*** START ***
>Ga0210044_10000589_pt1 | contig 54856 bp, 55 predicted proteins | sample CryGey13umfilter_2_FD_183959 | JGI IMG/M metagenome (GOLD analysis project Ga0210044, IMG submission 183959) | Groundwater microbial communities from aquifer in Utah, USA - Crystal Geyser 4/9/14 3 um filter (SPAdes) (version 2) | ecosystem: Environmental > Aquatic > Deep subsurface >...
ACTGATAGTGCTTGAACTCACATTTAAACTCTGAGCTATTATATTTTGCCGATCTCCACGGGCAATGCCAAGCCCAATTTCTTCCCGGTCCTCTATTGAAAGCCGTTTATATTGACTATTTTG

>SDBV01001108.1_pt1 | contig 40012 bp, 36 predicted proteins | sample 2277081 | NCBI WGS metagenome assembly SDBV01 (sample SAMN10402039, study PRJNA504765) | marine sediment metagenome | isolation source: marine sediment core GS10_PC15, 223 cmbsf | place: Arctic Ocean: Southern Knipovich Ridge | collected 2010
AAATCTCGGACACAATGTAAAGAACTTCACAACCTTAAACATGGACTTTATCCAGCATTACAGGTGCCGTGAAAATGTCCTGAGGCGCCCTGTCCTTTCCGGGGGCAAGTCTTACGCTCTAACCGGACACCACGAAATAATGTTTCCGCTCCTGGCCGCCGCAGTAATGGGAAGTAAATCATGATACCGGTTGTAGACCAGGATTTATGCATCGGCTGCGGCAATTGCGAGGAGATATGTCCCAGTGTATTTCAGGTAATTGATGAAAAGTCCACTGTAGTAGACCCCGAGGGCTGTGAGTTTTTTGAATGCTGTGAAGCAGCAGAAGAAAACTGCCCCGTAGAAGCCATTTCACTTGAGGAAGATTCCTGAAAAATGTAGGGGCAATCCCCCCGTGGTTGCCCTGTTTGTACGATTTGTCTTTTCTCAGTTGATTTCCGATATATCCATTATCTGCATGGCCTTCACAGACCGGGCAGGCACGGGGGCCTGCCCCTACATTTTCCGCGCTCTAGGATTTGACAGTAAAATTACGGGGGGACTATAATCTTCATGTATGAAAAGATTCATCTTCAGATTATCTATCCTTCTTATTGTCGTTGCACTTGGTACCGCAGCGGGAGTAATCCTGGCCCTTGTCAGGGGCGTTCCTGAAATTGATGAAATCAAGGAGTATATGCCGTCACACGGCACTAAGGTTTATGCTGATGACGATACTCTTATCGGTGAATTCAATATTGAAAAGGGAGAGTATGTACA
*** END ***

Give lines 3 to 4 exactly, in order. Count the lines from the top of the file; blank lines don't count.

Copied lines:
>SDBV01001108.1_pt1 | contig 40012 bp, 36 predicted proteins | sample 2277081 | NCBI WGS metagenome assembly SDBV01 (sample SAMN10402039, study PRJNA504765) | marine sediment metagenome | isolation source: marine sediment core GS10_PC15, 223 cmbsf | place: Arctic Ocean: Southern Knipovich Ridge | collected 2010
AAATCTCGGACACAATGTAAAGAACTTCACAACCTTAAACATGGACTTTATCCAGCATTACAGGTGCCGTGAAAATGTCCTGAGGCGCCCTGTCCTTTCCGGGGGCAAGTCTTACGCTCTAACCGGACACCACGAAATAATGTTTCCGCTCCTGGCCGCCGCAGTAATGGGAAGTAAATCATGATACCGGTTGTAGACCAGGATTTATGCATCGGCTGCGGCAATTGCGAGGAGATATGTCCCAGTGTATTTCAGGTAATTGATGAAAAGTCCACTGTAGTAGACCCCGAGGGCTGTGAGTTTTTTGAATGCTGTGAAGCAGCAGAAGAAAACTGCCCCGTAGAAGCCATTTCACTTGAGGAAGATTCCTGAAAAATGTAGGGGCAATCCCCCCGTGGTTGCCCTGTTTGTACGATTTGTCTTTTCTCAGTTGATTTCCGATATATCCATTATCTGCATGGCCTTCACAGACCGGGCAGGCACGGGGGCCTGCCCCTACATTTTCCGCGCTCTAGGATTTGACAGTAAAATTACGGGGGGACTATAATCTTCATGTATGAAAAGATTCATCTTCAGATTATCTATCCTTCTTATTGTCGTTGCACTTGGTACCGCAGCGGGAGTAATCCTGGCCCTTGTCAGGGGCGTTCCTGAAATTGATGAAATCAAGGAGTATATGCCGTCACACGGCACTAAGGTTTATGCTGATGACGATACTCTTATCGGTGAATTCAATATTGAAAAGGGAGAGTATGTACA